You can’t afford child care without work, and you can’t work without child care. Child care subsidy programs are supposed to address this problem, but…
Parents across the nation are finding it even more difficult to go back to work, since many states are cutting critical child care subsidies, reports the New York Times. These programs were a part of the 1996 welfare reforms intended to move mothers off cash assistance and into jobs, but now due to cuts many mothers are having to seek cash assistance just to access the child care subsidy:
The cuts to subsidized child care challenge the central tenet of the welfare overhaul adopted in 1996, which imposed a five-year lifetime limit on cash assistance. Under the change, low-income parents were forced to give up welfare checks and instead seek paychecks, while being promised support — not least, subsidized child care — that would enable them to work.
Now, in this moment of painful budget cuts, with Arizona and more than a dozen other states placing children eligible for subsidized child care on waiting lists, only two kinds of families are reliably securing aid: those under the supervision of child protective services — which looks after abuse and neglect cases — and those receiving cash assistance.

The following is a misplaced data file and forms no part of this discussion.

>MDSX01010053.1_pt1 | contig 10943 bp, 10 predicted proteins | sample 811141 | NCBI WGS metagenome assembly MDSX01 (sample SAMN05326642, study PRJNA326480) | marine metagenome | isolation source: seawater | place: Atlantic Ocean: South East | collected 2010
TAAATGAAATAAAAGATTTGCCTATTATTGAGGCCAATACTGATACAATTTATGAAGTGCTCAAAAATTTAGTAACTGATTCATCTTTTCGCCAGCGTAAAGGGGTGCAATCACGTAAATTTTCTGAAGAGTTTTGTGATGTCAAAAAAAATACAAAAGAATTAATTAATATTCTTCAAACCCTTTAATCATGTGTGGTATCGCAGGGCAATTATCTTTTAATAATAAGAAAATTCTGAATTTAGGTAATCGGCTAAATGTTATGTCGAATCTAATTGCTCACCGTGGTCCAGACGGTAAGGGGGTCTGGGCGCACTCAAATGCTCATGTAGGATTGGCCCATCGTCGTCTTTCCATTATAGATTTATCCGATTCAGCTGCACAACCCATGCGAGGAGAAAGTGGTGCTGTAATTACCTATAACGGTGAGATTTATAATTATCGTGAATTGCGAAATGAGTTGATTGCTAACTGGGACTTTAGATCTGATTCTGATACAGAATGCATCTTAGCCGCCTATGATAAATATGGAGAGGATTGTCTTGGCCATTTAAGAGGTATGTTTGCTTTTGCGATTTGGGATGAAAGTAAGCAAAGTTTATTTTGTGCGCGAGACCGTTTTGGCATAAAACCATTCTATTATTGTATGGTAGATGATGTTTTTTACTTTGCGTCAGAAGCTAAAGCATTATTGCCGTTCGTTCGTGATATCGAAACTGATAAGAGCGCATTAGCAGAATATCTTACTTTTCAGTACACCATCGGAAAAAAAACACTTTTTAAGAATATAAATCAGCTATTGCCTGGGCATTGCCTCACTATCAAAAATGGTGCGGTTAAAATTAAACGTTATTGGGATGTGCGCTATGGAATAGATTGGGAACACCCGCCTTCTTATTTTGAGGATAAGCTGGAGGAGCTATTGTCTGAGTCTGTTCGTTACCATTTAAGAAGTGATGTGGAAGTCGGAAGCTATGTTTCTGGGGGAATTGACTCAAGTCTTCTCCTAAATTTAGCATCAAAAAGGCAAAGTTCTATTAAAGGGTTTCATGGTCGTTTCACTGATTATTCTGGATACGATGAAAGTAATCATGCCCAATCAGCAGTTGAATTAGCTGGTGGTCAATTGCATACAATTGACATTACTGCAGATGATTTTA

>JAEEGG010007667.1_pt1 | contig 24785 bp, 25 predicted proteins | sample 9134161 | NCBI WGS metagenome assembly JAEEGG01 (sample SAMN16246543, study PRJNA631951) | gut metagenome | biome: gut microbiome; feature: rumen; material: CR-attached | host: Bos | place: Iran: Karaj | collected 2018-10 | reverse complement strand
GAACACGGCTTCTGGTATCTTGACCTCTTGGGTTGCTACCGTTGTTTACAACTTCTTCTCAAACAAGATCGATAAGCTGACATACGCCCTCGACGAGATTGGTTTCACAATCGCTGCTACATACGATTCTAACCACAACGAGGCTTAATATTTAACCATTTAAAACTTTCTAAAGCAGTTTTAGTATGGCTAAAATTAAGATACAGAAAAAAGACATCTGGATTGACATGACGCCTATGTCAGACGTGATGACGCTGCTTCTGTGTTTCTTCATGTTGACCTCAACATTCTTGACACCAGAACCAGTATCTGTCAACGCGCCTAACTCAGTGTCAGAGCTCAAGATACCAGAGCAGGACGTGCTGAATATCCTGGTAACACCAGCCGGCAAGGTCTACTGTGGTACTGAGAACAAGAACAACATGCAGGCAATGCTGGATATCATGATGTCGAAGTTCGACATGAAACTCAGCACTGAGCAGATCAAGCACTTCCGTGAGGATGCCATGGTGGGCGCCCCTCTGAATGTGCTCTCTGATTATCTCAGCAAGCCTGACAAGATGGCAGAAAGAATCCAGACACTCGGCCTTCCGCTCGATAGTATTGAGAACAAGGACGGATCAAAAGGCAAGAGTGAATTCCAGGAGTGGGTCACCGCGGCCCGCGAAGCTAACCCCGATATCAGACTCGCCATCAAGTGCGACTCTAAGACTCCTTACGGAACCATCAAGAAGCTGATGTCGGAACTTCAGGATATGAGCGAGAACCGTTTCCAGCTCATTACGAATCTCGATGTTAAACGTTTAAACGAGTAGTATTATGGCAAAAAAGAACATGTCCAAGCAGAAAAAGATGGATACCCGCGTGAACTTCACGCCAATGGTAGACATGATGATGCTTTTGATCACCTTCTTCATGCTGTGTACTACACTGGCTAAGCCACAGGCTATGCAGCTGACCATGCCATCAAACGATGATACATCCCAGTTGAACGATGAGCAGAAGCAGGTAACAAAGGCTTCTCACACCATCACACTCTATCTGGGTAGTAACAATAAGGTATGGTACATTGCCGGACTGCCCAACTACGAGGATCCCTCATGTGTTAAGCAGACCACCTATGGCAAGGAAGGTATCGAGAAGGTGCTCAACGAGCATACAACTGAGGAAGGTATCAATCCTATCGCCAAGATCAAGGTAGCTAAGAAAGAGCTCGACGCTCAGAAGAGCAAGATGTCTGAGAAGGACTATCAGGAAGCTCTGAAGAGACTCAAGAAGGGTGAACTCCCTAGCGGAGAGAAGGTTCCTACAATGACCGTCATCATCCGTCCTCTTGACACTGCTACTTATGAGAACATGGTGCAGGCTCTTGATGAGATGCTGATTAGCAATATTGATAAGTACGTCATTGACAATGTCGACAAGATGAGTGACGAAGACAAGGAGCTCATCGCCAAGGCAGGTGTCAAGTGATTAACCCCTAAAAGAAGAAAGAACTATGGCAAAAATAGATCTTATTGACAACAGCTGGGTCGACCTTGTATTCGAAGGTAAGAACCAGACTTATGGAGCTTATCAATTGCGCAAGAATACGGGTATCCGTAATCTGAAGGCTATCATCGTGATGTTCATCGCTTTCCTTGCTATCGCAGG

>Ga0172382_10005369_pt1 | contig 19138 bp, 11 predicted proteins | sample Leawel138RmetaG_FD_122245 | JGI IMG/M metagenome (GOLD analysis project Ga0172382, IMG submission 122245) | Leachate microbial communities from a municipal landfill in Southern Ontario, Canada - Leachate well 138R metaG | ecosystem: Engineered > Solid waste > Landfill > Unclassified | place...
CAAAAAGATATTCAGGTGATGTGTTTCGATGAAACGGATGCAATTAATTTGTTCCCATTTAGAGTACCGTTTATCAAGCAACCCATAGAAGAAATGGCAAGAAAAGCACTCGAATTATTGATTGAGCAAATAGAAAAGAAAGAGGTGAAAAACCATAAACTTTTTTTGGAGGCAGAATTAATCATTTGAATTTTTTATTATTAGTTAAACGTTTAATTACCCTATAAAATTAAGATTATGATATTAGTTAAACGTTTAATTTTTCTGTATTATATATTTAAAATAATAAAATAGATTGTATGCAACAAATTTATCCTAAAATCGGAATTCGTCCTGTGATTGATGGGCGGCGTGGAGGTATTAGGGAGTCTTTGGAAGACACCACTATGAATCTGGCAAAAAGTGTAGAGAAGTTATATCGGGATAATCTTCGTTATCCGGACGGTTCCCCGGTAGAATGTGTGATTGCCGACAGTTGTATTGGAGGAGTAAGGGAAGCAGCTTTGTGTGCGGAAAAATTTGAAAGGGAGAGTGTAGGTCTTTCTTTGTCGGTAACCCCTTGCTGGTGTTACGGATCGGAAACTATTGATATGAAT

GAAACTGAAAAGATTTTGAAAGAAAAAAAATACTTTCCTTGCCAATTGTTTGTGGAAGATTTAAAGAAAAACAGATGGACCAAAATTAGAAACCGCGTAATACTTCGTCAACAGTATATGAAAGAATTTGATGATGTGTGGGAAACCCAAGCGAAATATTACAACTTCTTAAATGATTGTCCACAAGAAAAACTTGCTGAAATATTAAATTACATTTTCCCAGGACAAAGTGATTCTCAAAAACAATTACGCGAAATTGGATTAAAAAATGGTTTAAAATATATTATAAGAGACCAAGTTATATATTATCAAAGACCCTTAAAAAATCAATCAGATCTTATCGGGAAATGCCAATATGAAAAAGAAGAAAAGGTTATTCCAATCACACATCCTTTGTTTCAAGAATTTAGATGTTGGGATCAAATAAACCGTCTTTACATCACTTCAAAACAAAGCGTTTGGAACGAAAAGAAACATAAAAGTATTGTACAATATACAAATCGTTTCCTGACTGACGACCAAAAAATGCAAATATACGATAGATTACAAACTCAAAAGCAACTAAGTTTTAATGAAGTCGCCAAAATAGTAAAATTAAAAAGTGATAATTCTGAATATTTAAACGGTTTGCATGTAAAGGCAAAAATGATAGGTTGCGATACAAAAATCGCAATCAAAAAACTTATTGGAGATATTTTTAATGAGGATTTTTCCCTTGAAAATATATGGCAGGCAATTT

Ms. Wallace abhors the thought of going on cash assistance, a station she associates with lazy people who con the system. Yet this has become the only practical route toward child care.
In our experience implementing the CareerAdvance program, we’ve found our parents’ ability to access the state DHS subsidy has been extremely time-consuming and difficult, and that many times the parents ultimately don’t qualify anyway. (CAP’s benefits screening program can help with this.) Furthermore, in the Oklahoma program parents are responsible for a flat monthly copay, which is based on income and number of children. That means that it doesn’t matter whether the parent needs care 2 hours per week or every day of the month – it will cost the same. That may work (to some extent) for working parents, but parents in education and training will often find that the copay is not only unaffordable but exceeds the cost of their child care needs in the first place. In other words, it is no subsidy at all.
Hat tip to our CAP colleague Amy Fain for sending me the NYT link.